Coffee chaff is the dry, flaky protective skin of the seed of a coffee bean and falls off as a byproduct of roasting coffee. The chaff is usually discarded, but can be used for garden compost.
When the coffee is roasted, the outer skin comes off the bean and small chips are produced that have no further use for us. These are sucked off in our roasting machine. However, there are some further processing possibilities.
In theory, a drink can be brewed from the coffee chips, but this is very unpleasantly bitter in taste and not particularly useful in terms of content.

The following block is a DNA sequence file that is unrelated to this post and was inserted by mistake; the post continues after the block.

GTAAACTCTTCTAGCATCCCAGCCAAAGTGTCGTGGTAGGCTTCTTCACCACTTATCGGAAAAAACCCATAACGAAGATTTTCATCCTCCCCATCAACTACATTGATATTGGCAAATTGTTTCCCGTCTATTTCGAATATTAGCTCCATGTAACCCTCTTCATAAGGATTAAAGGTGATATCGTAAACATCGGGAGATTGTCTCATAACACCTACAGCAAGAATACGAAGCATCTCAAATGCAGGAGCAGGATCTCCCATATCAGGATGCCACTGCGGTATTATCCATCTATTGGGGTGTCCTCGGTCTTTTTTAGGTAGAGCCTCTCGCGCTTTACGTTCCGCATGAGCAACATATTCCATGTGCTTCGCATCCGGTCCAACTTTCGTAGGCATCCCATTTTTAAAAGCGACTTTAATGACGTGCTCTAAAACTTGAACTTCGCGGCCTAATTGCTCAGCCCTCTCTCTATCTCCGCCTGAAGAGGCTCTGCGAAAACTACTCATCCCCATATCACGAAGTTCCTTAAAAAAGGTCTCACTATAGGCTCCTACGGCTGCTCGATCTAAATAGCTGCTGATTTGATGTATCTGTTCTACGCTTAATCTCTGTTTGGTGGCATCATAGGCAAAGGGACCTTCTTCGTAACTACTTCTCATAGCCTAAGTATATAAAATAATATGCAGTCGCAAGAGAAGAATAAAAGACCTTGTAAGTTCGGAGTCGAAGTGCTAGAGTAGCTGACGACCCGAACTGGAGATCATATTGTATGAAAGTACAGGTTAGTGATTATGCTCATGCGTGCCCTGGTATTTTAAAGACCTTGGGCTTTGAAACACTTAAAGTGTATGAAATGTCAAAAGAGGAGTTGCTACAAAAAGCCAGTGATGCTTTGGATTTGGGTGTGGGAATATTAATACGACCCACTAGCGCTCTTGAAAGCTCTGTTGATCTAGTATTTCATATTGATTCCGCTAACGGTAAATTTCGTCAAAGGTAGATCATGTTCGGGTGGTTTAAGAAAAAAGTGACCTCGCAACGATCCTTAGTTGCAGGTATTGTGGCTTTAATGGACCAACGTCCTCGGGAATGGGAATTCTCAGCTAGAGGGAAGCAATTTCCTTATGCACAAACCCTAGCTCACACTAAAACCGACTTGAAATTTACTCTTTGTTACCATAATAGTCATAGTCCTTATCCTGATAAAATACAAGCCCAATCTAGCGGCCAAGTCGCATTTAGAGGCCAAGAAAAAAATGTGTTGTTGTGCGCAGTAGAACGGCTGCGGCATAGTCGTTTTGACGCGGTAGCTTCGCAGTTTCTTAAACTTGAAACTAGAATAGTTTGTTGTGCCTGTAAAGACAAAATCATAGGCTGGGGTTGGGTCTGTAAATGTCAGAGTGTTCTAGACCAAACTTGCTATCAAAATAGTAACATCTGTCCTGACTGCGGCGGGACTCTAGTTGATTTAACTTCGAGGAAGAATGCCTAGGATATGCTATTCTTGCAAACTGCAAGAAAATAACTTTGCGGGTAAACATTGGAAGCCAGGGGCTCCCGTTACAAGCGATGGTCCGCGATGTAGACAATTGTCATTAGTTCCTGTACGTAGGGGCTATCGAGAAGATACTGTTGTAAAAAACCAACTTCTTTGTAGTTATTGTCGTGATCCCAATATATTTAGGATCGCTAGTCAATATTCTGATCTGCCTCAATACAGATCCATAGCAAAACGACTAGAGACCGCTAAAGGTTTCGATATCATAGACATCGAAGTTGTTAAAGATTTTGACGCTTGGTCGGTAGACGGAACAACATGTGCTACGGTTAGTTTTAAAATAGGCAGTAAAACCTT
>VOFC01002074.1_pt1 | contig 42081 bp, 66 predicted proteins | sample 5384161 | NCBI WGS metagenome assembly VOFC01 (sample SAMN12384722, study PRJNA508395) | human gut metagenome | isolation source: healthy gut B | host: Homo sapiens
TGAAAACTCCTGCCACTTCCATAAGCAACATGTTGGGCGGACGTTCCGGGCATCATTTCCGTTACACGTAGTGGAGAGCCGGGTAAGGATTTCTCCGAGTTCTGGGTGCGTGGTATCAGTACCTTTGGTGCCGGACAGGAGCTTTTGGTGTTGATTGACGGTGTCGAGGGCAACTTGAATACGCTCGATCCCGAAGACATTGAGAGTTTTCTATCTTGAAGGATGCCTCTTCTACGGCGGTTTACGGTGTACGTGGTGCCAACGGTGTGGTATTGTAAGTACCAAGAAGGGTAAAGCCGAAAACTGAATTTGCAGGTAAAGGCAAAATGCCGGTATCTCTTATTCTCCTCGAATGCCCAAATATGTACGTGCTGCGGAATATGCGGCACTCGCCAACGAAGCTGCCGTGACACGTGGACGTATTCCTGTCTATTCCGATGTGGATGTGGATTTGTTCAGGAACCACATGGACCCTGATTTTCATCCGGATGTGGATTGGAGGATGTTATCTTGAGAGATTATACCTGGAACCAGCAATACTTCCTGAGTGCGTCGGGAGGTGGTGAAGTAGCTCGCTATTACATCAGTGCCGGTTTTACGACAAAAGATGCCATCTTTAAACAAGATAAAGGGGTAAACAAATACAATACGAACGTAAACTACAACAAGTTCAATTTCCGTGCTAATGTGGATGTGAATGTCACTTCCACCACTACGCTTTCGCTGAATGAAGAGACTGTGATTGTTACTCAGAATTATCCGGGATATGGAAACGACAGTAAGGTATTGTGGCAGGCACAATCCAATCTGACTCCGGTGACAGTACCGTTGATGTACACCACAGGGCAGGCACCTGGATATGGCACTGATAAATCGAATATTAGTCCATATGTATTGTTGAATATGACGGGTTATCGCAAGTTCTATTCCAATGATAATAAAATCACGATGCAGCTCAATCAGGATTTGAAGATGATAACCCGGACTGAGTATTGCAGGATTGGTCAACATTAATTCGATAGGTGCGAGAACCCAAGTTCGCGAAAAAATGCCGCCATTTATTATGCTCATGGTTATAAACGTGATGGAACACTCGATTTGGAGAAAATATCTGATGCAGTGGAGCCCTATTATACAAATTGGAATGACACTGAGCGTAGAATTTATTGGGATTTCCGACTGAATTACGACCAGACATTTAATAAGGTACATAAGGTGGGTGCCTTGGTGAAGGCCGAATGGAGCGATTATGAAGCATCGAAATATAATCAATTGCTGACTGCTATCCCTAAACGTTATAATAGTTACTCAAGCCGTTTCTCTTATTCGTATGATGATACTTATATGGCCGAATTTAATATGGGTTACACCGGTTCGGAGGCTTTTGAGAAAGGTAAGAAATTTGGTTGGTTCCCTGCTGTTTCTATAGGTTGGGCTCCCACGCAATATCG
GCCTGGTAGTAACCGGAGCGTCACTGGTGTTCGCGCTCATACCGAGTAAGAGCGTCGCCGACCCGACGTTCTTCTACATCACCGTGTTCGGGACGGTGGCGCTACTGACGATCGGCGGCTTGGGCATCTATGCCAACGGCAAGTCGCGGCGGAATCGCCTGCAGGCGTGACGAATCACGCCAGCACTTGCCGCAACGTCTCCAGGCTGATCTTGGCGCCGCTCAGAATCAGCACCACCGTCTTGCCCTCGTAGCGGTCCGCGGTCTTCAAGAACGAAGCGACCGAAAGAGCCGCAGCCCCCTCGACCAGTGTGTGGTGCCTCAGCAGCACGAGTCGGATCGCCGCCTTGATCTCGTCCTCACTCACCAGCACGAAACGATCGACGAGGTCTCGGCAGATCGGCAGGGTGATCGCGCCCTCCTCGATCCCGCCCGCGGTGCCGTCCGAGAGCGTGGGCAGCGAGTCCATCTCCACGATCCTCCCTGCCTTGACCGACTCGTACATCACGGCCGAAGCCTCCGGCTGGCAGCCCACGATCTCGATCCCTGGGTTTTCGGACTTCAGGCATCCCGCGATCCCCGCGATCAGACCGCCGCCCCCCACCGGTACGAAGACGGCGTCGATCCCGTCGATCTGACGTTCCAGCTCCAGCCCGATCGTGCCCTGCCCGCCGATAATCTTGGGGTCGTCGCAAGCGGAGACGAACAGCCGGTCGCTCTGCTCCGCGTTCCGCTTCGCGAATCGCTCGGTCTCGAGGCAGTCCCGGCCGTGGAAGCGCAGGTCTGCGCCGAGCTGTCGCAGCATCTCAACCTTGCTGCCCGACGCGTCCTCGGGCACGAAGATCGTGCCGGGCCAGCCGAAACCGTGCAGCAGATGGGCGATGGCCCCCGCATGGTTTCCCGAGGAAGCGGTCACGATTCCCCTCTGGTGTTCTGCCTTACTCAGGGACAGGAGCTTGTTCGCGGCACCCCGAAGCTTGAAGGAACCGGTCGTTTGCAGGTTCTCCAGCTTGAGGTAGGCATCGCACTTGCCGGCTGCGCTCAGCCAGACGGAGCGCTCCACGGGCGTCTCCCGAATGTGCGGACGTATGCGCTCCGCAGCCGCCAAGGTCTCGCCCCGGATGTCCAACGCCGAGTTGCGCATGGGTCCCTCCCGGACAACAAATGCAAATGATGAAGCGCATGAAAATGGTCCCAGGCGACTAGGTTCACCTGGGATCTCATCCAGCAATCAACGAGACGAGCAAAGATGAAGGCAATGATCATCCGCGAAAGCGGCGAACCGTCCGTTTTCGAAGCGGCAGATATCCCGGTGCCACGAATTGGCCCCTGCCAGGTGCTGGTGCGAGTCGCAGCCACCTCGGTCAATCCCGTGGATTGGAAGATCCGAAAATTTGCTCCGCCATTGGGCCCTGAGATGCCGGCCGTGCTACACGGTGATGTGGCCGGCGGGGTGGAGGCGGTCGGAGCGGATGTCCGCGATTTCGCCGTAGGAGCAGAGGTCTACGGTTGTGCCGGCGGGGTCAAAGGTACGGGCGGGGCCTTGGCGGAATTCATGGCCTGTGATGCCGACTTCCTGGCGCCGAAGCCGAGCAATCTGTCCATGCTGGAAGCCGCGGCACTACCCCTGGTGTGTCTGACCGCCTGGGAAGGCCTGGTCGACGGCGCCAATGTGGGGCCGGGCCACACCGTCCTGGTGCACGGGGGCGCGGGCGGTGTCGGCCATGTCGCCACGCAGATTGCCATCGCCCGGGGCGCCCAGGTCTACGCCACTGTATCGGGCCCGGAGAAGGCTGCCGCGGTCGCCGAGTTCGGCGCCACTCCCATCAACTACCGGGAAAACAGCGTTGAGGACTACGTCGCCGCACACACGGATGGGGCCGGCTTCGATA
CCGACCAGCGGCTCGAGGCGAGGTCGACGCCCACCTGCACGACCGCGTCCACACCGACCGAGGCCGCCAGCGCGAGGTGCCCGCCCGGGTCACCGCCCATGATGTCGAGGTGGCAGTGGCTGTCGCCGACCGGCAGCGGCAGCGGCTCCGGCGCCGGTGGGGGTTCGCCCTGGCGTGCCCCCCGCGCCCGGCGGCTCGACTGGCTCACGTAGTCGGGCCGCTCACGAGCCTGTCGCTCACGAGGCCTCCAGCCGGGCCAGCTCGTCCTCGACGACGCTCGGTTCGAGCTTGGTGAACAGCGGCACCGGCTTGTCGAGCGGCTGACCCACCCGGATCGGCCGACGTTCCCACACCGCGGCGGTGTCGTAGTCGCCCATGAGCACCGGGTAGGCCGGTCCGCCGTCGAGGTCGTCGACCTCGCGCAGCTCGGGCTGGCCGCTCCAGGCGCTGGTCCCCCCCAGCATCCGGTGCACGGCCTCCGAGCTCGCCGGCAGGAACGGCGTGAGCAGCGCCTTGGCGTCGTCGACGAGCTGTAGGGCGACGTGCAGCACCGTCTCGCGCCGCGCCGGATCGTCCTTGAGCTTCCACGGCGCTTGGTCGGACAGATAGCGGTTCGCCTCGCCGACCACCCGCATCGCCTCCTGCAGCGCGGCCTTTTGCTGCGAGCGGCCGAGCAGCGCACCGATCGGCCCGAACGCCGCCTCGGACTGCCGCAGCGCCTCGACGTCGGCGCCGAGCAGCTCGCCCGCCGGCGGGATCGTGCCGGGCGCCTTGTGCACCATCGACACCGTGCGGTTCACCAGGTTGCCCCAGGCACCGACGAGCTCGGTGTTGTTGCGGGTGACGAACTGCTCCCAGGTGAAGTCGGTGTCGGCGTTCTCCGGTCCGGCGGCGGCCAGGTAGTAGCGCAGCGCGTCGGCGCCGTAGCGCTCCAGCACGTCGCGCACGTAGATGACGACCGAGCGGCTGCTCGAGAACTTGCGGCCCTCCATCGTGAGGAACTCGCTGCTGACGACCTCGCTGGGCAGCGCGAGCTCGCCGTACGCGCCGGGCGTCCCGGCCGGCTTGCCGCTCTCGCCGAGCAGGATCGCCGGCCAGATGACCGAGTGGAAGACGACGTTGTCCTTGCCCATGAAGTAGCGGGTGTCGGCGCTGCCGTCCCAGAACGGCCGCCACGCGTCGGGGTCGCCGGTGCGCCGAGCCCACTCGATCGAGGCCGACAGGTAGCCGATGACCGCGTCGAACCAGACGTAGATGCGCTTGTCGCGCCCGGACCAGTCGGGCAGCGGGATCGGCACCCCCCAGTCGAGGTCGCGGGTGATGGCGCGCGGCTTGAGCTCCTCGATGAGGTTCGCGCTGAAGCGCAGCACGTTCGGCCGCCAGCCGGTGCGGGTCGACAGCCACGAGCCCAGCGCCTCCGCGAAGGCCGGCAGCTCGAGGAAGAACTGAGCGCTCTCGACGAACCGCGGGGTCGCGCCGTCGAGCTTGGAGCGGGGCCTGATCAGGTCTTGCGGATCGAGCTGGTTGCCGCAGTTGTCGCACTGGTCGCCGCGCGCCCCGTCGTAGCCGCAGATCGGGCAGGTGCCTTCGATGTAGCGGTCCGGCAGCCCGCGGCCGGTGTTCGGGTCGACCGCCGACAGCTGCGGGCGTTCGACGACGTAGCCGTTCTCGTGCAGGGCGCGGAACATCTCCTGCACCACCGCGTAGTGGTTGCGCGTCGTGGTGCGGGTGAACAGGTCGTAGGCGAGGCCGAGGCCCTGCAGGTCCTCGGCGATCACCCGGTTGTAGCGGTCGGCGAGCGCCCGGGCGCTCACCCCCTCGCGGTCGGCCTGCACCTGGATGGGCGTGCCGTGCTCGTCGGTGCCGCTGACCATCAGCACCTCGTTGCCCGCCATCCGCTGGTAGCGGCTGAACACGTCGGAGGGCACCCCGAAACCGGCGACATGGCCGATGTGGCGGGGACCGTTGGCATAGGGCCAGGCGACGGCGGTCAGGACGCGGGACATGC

Perhaps the most important use of coffee chaff is as a natural fertilizer. Since the coffee chaff is part of the plant, it is packed with the natural nutrients that the plant absorbed from the soil in which it grew. When you sprinkle these coffee chaffs over the plants, they will pass all of these nutrients to the plants and boost their growth.
In recent years, you may have heard the term "cascara syrup." Cascara syrup is made by completely drying out the hulls of the coffee fruit. These husks are added to water with sugar and brought to a boil. The result is a sweet syrup that is used to sweeten coffee.